Green Asparagus Asparagus Green Vegetables

Asparagus has some dietary fiber, vitamin A, and vitamin C. It’s an outstanding source of the B vitamin folate. A serving of six cooked fresh asparagus spears has 1 g dietary fiber, 490 IU vitamin A, 10 mg vitamin C and 131 mcg folate. Besides, it’s also low in sodium, fat and practically no cholesterol.

Canned asparagus may have less than half the nutrients found in freshly cooked spears. As such it is encouraged to take asparagus when it’s fresh.

Search for bright green stalks while buying asparagus. The tips should be purplish and tightly closed and the stalks ought to be firm. Asparagus is in season from March through August. When storing, keep it fresh in the fridge.

To keep it as crisp as possible, wrap it in a moist paper towel and then put the entire package into a plastic bag. Keeping asparagus cool helps it to hold onto its vitamins. At 32 degrees F, asparagus will keep all its folic acid for at least 2 weeks and nearly 90 percent of its vitamin C for up to five days. At room temperature, it would lose up to 75 percent of its folic acid in 3 days and 50 percent of the vitamin C in 24 hours.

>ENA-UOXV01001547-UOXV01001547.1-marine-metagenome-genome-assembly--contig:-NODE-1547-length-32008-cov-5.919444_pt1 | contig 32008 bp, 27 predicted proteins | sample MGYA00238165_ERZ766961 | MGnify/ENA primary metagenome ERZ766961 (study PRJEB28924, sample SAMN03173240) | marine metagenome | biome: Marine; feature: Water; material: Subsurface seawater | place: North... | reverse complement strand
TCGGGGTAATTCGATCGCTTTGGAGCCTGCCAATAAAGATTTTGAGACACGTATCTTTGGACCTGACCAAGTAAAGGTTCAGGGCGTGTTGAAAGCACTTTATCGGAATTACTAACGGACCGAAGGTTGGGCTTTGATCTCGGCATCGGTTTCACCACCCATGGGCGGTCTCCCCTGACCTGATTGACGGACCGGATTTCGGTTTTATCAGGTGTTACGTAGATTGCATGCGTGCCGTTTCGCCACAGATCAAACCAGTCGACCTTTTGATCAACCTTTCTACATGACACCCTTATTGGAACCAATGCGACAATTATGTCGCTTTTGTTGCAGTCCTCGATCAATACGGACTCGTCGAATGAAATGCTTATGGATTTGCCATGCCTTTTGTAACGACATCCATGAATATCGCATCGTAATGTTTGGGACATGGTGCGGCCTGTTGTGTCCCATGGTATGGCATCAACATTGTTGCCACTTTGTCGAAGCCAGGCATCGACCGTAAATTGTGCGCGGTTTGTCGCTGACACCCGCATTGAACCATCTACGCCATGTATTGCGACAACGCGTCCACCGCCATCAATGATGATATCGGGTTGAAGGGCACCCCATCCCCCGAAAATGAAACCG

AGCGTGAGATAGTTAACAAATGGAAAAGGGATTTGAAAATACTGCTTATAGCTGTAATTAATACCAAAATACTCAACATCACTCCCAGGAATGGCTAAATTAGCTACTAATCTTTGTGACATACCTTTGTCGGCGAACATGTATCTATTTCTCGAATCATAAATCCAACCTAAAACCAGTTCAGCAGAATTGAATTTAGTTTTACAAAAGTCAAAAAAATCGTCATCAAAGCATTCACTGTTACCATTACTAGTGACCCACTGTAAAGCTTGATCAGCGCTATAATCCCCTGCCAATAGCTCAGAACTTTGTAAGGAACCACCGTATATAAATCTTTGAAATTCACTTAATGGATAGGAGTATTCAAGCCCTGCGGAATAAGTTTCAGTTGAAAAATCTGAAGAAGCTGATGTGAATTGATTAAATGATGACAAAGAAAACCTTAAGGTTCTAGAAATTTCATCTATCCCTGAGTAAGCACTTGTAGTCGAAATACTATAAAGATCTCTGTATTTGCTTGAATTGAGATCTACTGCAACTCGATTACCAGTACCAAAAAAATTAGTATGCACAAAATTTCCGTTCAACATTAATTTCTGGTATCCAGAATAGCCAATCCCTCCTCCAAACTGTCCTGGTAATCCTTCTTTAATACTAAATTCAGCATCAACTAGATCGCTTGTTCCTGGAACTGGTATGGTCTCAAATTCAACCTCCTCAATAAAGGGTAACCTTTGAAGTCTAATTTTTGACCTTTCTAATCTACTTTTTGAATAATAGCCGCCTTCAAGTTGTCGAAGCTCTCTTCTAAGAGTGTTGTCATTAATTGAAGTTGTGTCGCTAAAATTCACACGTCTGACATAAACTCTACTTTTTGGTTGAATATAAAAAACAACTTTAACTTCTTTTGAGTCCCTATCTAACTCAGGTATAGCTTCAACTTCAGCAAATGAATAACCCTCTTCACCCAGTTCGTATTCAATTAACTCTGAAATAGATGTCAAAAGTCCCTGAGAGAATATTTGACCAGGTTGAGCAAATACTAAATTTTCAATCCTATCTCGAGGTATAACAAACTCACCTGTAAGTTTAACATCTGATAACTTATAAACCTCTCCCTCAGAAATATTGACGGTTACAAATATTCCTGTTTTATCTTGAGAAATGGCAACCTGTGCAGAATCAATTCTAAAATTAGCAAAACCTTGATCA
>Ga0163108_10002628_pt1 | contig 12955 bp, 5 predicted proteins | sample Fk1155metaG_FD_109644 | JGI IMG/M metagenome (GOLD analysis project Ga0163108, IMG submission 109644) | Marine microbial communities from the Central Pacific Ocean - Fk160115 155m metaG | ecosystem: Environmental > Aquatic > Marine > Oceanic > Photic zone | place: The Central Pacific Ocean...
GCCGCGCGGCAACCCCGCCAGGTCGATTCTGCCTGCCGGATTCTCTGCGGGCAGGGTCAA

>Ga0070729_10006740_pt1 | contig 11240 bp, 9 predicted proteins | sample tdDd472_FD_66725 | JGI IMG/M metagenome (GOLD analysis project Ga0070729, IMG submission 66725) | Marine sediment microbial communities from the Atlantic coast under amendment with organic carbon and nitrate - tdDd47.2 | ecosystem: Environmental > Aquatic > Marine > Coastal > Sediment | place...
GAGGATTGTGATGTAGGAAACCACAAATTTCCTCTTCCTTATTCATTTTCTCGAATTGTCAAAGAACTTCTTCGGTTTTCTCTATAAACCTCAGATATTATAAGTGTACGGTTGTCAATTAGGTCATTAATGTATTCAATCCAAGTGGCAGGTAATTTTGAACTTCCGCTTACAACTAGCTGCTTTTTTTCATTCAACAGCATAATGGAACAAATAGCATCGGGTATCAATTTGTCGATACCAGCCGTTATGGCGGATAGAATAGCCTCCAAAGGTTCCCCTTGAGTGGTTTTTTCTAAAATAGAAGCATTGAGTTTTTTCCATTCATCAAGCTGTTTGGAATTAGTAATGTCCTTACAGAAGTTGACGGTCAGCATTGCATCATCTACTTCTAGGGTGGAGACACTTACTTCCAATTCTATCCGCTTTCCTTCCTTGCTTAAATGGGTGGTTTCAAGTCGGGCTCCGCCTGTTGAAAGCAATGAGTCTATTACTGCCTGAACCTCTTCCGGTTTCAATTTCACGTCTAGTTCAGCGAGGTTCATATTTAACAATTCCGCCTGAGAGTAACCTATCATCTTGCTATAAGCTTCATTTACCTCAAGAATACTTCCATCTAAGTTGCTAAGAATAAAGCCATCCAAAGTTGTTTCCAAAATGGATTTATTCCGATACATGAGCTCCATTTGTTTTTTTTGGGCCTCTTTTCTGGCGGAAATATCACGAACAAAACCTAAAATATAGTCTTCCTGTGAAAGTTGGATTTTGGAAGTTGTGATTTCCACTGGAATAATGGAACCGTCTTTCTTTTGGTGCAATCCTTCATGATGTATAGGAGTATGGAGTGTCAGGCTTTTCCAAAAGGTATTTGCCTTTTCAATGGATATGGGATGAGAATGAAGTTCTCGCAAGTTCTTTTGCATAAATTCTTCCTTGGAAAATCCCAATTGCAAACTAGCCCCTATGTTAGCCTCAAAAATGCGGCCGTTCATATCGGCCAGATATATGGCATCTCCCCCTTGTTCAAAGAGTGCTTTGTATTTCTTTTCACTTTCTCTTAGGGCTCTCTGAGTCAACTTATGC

The adverse effects associated with asparagus is that after eating, we’ll excrete the sulfur compound methyl mercaptan, a smelly waste product, in our urine. Eating asparagus may also interfere with the efficacy of anticoagulants whose job is to thin blood and dissolve clots because asparagus is high in vitamin K, a vitamin produced naturally by bacteria in our intestines, an adequate source of which enables blood to clot normally.

The white portion of the fresh green asparagus stem is woody and tasteless, so it is possible to bend the stalk and snap it right at the line where the green starts to turn white. If the skin is extremely thick, peel it, but save the parings for soup stock.

What happens when we cook asparagus? Chlorophyll, the pigment that makes green vegetables green, is sensitive to acids. When we heat asparagus, its chlorophyll will react chemically with acids in the asparagus or in the cooking water to form pheophytin, which is brown. Because of this, cooked asparagus is olive-drab. We can prevent this chemical reaction by cooking the asparagus so fast that there is no time for the chlorophyll to react with acids, or by cooking it in a great deal of water which will dilute the acids, or by leaving the lid off the pot so the volatile acids may float into the air.

Cooking also changes the feel of asparagus. Water flows out of its cells and they fall. Adding salt to the cooking liquid slows the loss of moisture.

Asparagus is in season

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